Understanding graphs and surfaces requires us to delve a little deeper into the place where they live: \( \mathbb{R}^3.\)

This unit covers the essentials of three-dimensional coordinate systems. We'll need some right triangle trigonometry in order to construct the polar, cylindrical, and spherical coordinate systems.

We'll start with the 3D Cartesian system, which extends the familiar 2D \(xy\)-coordinate system into the full three dimensions of our day-to-day experience by adding a new axis. (Check out the animation below!)

The new axis is labeled \( z, \) and we have three coordinates \( ( x,y,z)\) for every point in space \( \mathbb{R}^3.\)

To get to the point \( (1, 2 , 2) \) pictured below (red dot), we start at the origin where all axes meet, move 1 unit in the positive \(x\) direction, 2 units in the positive \(y\) direction, and then 2 units up in the positive \(z\) direction.

What are the coordinates of the green triangle?

Now, what are the coordinates of the blue rectangle?

Not all creatures prefer Cartesian coordinates. Bees do a waggle-dance to communicate distance and direction information, in effect using a coordinate system based on circles instead of perpendicular lines. If we're to be at least as clever as bees, we should develop alternative coordinate systems, too!

**Cylindrical** and **spherical** coordinate systems for \( \mathbb{R}^3 \) are just such coordinate systems, and both are built up from **polar coordinates** \( (r,\theta) \) in \( \mathbb{R}^2, \) the system of choice for talkative bees. The rest of the unit will develop all three coordinate systems from scratch.

Let's start with polar coordinates.

We arrive at the planar point \( P =(x,y)\) by following a ray starting at the origin and making an angle of \( \theta \) with respect to the positive \( x\)-axis for a distance of \( r.\)

Trigonometry then tells us that \( x = r \cos(\theta ).\) What option best represents the relationship between \( y \) and the polar coordinates \( (r,\theta) ?\)

\sqrt{x^2+y^2}
&= \sqrt{ \big[ r \cos(\theta) \big]^2 + \big[r \sin(\theta)\big]^2} \\
& = \sqrt{ r^2 \big[ \cos^2(\theta)+ \sin^2(\theta)\big]} \\
&= \sqrt{r^2 } \\
&= r.
\end{align}\]
What formula allows one to calculate \( \theta\) given the Cartesian coordinates \( (x,y)?\)

For 3D problems, we can build a hybrid of the 2D polar system and Cartesian coordinates called **polar cylindrical** (or just **cylindrical**) **coordinates**.

Suppose \( P = (x,y,z) \in \mathbb{R}^3.\) The first two numbers represent a point in the plane, which we can describe using \( ( r, \theta).\) The cylindrical coordinates of \( P \) are then \( (r,\theta,z). \)

Compute the cylindrical coordinates of \( (-2,-2, 5).\) The visualization provided below may be of some assistance. Adjust the controls until the point sits at the top of the vertical line....

Cylindrical coordinates are ideally suited for problems in \( \mathbb{R}^3 \) symmetric about the \( z \)-axis, like describing \( C_{R},\) the **cylinder** of radius \( R \) about the \( z \)-axis, which is made up of all points of distance \( R\) from this line.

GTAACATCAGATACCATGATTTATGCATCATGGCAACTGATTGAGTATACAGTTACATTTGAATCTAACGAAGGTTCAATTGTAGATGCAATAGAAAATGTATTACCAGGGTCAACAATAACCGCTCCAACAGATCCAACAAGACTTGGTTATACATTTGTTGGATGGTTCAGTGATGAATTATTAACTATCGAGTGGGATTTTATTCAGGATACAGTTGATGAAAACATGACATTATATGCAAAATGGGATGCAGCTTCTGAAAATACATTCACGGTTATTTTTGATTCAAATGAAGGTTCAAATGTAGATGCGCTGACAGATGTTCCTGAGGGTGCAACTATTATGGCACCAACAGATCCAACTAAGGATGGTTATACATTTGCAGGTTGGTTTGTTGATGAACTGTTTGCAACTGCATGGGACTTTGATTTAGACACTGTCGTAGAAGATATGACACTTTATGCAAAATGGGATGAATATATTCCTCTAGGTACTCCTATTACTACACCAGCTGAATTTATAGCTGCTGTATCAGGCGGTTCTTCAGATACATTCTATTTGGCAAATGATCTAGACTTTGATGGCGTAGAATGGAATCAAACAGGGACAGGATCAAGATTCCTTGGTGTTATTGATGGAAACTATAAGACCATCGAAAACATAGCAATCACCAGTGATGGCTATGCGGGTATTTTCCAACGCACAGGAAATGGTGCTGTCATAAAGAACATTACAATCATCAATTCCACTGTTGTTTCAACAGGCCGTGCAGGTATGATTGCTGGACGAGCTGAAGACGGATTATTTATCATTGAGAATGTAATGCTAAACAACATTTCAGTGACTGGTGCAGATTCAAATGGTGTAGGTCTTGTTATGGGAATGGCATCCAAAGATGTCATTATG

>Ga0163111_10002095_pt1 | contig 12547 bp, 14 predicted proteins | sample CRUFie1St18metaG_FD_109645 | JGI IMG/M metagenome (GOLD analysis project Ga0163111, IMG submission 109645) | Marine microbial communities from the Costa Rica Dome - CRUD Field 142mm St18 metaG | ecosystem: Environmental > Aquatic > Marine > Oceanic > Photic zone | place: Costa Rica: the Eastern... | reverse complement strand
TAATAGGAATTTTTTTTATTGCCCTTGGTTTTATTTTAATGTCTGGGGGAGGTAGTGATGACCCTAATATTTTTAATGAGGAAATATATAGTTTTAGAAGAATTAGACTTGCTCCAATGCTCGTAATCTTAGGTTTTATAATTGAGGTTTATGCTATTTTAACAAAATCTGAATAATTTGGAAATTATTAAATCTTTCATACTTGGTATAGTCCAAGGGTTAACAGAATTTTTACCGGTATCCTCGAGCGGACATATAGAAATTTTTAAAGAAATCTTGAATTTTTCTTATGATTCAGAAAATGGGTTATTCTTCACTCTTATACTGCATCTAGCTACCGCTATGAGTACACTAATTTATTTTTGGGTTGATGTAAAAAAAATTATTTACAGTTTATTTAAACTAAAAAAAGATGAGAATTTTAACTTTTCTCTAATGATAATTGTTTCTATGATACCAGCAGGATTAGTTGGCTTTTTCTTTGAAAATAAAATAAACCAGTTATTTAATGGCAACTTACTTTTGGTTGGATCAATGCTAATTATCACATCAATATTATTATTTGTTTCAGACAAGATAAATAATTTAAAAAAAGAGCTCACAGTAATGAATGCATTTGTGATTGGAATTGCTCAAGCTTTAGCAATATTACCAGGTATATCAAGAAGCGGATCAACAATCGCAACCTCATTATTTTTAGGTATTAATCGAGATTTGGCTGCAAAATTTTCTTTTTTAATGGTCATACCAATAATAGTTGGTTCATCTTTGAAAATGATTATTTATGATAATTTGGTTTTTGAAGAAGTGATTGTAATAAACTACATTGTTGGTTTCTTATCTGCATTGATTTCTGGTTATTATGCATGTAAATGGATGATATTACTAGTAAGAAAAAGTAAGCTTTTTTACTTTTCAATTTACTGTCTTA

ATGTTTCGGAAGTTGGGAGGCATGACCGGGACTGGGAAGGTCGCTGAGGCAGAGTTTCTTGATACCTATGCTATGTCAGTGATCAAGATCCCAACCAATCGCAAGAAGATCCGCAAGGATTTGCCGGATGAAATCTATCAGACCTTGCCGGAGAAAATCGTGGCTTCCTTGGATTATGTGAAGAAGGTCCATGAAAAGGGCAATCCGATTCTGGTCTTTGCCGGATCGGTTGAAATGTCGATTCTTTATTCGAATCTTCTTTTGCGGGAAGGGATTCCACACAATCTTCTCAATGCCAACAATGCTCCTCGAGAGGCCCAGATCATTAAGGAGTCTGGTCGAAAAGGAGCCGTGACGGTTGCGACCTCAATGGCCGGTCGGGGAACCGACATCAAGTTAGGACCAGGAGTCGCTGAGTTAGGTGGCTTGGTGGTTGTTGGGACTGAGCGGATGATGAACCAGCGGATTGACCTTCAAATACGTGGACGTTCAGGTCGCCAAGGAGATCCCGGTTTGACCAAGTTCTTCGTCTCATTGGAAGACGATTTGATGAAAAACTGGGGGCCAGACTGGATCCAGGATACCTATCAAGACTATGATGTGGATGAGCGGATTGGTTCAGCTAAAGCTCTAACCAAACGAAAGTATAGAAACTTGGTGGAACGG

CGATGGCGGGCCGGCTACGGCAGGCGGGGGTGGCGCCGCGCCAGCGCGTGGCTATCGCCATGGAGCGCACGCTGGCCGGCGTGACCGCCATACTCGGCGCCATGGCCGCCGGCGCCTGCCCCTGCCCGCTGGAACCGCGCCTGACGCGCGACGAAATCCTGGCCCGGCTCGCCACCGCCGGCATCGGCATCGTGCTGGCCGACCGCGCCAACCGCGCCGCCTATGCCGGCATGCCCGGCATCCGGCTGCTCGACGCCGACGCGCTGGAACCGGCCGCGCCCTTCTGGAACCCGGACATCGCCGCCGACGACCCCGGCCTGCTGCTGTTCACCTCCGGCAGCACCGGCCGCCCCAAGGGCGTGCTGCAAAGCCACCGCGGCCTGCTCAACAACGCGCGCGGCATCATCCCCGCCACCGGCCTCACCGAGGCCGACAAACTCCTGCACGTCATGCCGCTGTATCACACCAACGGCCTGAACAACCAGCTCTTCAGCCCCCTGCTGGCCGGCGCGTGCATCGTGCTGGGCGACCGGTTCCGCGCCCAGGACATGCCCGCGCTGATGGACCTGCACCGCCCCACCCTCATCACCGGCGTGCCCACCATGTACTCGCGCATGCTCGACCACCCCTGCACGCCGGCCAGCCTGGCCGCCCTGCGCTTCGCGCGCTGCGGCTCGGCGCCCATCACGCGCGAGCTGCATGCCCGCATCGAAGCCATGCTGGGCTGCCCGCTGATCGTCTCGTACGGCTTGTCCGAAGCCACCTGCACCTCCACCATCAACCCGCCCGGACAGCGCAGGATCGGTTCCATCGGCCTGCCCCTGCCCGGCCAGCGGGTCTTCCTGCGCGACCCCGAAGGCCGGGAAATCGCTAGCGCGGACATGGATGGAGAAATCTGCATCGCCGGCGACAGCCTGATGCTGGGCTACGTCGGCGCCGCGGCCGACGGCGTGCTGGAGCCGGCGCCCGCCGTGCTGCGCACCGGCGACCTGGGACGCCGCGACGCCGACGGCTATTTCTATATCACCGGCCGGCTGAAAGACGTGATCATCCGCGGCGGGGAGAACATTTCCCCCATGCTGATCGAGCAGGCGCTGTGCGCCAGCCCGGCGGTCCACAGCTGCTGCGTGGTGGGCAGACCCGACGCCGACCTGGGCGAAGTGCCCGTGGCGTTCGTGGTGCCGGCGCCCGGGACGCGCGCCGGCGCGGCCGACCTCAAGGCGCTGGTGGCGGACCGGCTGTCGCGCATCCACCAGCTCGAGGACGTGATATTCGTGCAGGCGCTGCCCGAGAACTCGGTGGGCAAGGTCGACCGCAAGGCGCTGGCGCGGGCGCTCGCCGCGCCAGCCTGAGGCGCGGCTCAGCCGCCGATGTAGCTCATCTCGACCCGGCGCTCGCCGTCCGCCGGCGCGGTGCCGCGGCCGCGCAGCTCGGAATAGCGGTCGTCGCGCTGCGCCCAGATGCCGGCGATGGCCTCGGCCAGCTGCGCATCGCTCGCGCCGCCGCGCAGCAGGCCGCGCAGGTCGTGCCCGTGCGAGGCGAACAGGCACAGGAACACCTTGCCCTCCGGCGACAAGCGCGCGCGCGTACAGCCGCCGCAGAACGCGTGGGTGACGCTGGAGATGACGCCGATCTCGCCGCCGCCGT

Of the equations presented, which one best describes \( C_{R} \) in cylindrical coordinates?

**Note:** We use dashed lines to indicate portions of the picture that continue out to infinity. The cylinder above continues parallel to the \(z\)-axis in both the positive and negative directions.

When a problem has complete symmetry around the origin, **spherical coordinates** are usually better than cylindrical coordinates.

Suppose \( P = (x,y,z) \in \mathbb{R}^3. \) We know \[ x = r \cos(\theta),\quad y = r \sin(\theta) ,\] where \( r \) is the distance between the point \( ( 0,0) \) and \( (x,y) \) in the plane.

\( \theta \) is taken to be one of the new spherical coordinates; the other two are \( \rho\) \(\big(\)the distance between \( P \) and \( (0,0,0)\big) \) and \( \phi, \) the angle between the positive \( z \)-axis and the ray joining \( P \) with the origin.

Use the diagram above to relate \( r \) and \( \rho. \)

Since \( r = \rho \sin(\phi), \) \[ x = \rho \sin(\phi) \cos(\theta), \quad y = \rho \sin(\phi) \sin(\theta). \] We need to find a formula for \( z \) to complete the relationship between Cartesian and spherical coordinates.

Using the picture above, what is \( z \) expressed in terms of \( ( \rho, \theta, \phi) ?\)

Finally, let's understand why the coordinates \( ( \rho, \theta, \phi) \) given by \[ x = \rho \sin(\phi) \cos(\theta),\quad y = \rho \sin(\phi) \sin(\theta),\quad z = \rho \cos( \phi) \] are called spherical.

Of the options presented, which one correctly describes the sphere \( S_{R} \) of radius \( R \) centered at the origin in spherical coordinates?

We wouldn't get very far in multivariable calculus without the ability to visualize mathematical objects like surfaces in \( \mathbb{R}^3.\) The Cartesian, spherical, and cylindrical systems provide means for doing so.

We saw one example of this already when we visualized the graph of the depth function in the optimization unit. At a glance we were able to see where the extreme values of the depth function occur.

To close out our introductory chapter, we'll use the 3D coordinate system to understand what place **integrals** have in the world of multivariable calculus.

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